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When it comes to land, we mean business


The CGIAR Research Program on Dryland Systems has been out and about the last four years advocating for sustainable land management (SLM) through the Economics of Land Degradation (ELD) Initiative. To consolidate ELD’s aim of making SLM practices an integral part of policy strategies and decision making, its most recent publication, Sustainable Land Management: A Business Opportunity, recognizes the private sector as a key actor in the change process. The report highlights the opportunities and benefits for the private sector in directly and indirectly investing in SLM.

The finding and recommendations of the report are being shared with a varied audience of science experts and policy makers participating in the 2016 IUCN World Conservation Congress. The conference, which is the biggest recurring event of its kind, is running from 1-10 September in Hawai’i, and has brought together world leaders from the science, business and government sectors for ten days of momentous discussions on the most pressing environmental issues of today. The conference is hosting a series of sessions that cover a vast variety of topics such as ocean governance and policy, best practices in conservation genetics, and youth engagement in climate change action.

In a special session held by the ELD Initiative at the conference, Dr. Richard Thomas, Director of the CGIAR Research Program on Dryland Systems, made the business case for private sector investment in SLM. He set the frame by pointing out the possible barriers to action which may prevent individuals or businesses from adopting SLM measures and reshaping their resource management. These barriers are classified into economic, technical, cultural and regulatory barriers. Nevertheless, investing in SLM proffers a range of attractive economic incentives and opportunities, including:

  • Tax breaks and subsidies
  • Intermediary support loans that target sustainable practices and reduce potentially higher capital and operating costs
  • Public or private grants that are non-repayable and usually awarded on the basis of an application
  • Public-private partnerships for the purposes of developing public infrastructure or other land uses which provides benefits to both
  • Incentives and market-based mechanisms that promote financial investments by a range of different stakeholders for project-based SLM practices

This report from the Economics of Land Degradation Initiative makes the business case for sustainable land management. It explores in great detail the economic incentives — or lack thereof — for action, and investigates how multi-stakeholder partnerships between the private sector, civil society, and government can help catalyse action. It presents the opportunities of investing in sustainable land management for different categories of businesses in different geographies,” said Naoko Ishii, CEO & Chairperson of the Global Environment Facility (GEF).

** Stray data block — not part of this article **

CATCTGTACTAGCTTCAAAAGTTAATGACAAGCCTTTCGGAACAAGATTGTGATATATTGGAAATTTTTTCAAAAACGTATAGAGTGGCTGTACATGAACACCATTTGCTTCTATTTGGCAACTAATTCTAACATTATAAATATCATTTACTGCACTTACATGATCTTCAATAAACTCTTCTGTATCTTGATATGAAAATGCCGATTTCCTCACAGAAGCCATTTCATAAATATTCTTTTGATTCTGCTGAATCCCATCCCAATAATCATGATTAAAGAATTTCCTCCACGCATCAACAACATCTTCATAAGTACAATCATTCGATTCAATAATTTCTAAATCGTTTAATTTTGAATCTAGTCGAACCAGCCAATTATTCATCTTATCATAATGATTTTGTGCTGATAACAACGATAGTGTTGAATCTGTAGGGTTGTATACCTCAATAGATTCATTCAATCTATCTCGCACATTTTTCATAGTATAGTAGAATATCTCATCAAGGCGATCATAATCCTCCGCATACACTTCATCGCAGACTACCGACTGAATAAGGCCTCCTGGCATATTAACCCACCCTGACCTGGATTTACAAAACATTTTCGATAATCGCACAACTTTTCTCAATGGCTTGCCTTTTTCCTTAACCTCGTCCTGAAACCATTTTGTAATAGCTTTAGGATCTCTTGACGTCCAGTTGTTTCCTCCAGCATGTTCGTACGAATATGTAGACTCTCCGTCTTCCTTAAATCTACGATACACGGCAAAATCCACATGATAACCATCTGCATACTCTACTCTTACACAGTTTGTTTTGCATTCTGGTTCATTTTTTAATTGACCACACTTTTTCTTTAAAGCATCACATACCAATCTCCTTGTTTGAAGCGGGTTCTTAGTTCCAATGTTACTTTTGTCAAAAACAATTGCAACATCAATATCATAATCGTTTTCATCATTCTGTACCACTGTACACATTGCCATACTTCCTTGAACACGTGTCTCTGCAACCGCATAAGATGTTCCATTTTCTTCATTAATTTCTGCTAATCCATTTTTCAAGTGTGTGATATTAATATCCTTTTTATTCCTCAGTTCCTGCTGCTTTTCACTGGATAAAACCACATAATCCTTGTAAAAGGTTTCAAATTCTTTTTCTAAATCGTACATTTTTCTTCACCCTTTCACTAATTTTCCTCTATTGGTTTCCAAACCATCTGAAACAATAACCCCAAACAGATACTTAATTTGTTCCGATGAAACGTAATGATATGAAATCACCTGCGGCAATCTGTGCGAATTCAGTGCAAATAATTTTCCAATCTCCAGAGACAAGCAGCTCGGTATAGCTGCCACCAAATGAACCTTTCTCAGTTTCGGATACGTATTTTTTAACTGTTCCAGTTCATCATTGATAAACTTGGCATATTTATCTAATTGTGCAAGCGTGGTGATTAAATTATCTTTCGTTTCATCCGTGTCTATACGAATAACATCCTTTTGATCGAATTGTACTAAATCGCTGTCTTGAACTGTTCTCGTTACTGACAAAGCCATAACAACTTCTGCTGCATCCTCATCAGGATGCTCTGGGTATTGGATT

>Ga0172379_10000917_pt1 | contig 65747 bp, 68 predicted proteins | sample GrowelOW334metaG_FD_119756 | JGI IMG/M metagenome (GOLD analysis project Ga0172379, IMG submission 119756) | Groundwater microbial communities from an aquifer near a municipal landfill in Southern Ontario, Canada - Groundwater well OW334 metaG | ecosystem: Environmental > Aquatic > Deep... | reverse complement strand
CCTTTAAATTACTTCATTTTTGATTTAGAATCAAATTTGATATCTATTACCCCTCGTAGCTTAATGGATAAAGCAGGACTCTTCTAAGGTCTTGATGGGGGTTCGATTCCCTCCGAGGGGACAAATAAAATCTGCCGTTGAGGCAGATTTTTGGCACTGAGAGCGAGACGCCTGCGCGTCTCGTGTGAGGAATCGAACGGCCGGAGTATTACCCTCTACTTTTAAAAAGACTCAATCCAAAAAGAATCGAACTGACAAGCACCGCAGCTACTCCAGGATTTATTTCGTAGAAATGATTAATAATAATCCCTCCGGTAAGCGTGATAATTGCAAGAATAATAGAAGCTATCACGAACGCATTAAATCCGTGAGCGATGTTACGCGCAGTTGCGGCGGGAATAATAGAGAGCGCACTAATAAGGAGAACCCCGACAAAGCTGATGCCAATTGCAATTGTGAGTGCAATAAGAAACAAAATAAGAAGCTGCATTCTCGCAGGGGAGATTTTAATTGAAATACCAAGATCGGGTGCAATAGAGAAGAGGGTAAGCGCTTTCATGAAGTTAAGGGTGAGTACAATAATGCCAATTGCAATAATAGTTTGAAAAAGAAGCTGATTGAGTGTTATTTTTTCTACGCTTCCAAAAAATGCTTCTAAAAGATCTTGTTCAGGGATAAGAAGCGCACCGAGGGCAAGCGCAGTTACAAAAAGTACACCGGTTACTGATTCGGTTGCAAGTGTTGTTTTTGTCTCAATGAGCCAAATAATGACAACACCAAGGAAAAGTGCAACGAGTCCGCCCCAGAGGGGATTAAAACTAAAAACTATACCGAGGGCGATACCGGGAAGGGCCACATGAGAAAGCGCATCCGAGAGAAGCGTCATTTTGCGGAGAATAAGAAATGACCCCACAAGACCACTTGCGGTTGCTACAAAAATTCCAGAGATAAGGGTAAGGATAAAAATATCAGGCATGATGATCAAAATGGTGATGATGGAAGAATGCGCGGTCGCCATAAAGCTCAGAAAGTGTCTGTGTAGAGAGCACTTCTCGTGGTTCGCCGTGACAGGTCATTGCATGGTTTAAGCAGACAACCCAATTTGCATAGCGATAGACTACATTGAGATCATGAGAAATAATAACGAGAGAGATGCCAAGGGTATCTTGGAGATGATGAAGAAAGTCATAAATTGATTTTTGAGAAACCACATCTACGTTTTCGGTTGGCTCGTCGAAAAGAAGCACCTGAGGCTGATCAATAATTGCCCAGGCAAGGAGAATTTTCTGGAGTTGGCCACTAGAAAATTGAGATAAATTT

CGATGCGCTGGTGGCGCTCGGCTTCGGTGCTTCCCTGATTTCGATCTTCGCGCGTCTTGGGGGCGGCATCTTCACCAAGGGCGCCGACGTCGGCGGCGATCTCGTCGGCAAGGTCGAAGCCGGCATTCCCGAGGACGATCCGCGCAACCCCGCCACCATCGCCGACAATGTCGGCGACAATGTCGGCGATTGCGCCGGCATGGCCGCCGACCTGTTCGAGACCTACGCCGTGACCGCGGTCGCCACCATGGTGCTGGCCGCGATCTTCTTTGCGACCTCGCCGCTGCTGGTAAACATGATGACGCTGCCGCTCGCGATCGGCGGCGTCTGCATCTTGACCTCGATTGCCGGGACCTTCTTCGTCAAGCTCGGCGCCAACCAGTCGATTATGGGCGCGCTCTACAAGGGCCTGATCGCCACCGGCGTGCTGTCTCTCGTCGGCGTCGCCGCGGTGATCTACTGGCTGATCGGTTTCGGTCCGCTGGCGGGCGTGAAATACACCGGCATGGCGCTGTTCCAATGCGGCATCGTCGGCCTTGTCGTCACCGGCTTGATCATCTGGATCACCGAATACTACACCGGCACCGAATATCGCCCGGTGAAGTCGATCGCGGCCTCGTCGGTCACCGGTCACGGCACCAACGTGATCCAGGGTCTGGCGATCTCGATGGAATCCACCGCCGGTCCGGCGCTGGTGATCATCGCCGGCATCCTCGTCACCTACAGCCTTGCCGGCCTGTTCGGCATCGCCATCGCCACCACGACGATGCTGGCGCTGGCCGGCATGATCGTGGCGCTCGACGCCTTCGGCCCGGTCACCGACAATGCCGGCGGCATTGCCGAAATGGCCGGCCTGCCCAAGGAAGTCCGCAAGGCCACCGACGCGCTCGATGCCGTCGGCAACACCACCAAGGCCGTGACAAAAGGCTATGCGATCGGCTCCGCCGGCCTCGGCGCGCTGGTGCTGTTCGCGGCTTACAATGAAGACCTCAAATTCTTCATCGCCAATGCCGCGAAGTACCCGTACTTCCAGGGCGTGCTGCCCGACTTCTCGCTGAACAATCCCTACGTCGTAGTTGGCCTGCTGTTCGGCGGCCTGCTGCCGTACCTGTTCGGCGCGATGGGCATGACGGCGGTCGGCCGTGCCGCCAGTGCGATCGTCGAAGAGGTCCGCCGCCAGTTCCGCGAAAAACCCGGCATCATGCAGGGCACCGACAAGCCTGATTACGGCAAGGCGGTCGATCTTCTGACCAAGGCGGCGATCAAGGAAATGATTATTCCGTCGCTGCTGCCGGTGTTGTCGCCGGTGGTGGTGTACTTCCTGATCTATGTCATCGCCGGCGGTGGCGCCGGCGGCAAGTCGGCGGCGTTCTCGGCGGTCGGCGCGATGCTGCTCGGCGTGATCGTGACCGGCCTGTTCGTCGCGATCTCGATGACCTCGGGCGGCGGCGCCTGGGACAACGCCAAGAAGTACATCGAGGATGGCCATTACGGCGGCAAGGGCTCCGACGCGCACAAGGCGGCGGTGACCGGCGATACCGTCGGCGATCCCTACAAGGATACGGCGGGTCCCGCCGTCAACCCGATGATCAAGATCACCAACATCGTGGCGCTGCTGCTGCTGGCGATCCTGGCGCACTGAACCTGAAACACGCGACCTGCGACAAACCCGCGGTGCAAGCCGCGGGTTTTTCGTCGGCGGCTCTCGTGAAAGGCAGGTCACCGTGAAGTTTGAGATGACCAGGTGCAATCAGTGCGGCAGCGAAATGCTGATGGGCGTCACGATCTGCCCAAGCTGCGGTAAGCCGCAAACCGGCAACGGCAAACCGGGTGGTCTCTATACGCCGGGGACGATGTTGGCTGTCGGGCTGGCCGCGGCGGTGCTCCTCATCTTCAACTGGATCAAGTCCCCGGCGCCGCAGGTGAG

Dr. Richard Thomas presenting the ELD Initiative's private sector report at the IUCN 2016 World Conservation Congress. Photo Credit: ELD Initiative.

The report provides an innovative toolbox for the private sector to develop a business strategy incorporating SLM practices. The selling point for applicability is that it takes into consideration the relative size of the business as well as scope and cost of operations. For example, investment or financing recommendations for farmers and individual smallholders differ from those proposed for small, medium or large businesses, or for multinational corporations.

The session concluded with a consensus on the value and benefit of investing in SLM practices for any business dependant on land in their supply chain. It was apparent that the private sector had a vital and influential role to play in addressing the growing global issue of land degradation. The cross-cutting theme that surfaced in almost every discussion at the conference was the solid need for smart partnerships and increased connectivity among all actors, in order to achieve our joint vision for a conserved, sustainable planet.

About the author

Marah Al Malalha is the Science Communications and Knowledge Management Intern at the CGIAR Research Program on Dryland Systems.


  • Cornell, A., Weier, J., Stewart, N., Spurgeon, J., Etter, H., Thomas, R., Favretto, N, Chilombo, A., van Duivenbooden, N., van Beek, C., and de Ponti, T. (2016). Economics of Land Degradation Initiative: Report for the private sector.  Sustainable land management – A business opportunity. GIZ: Bonn, Germany.
  • The business case of sustainable land management - ELD toolbox for the private sector (Presentation)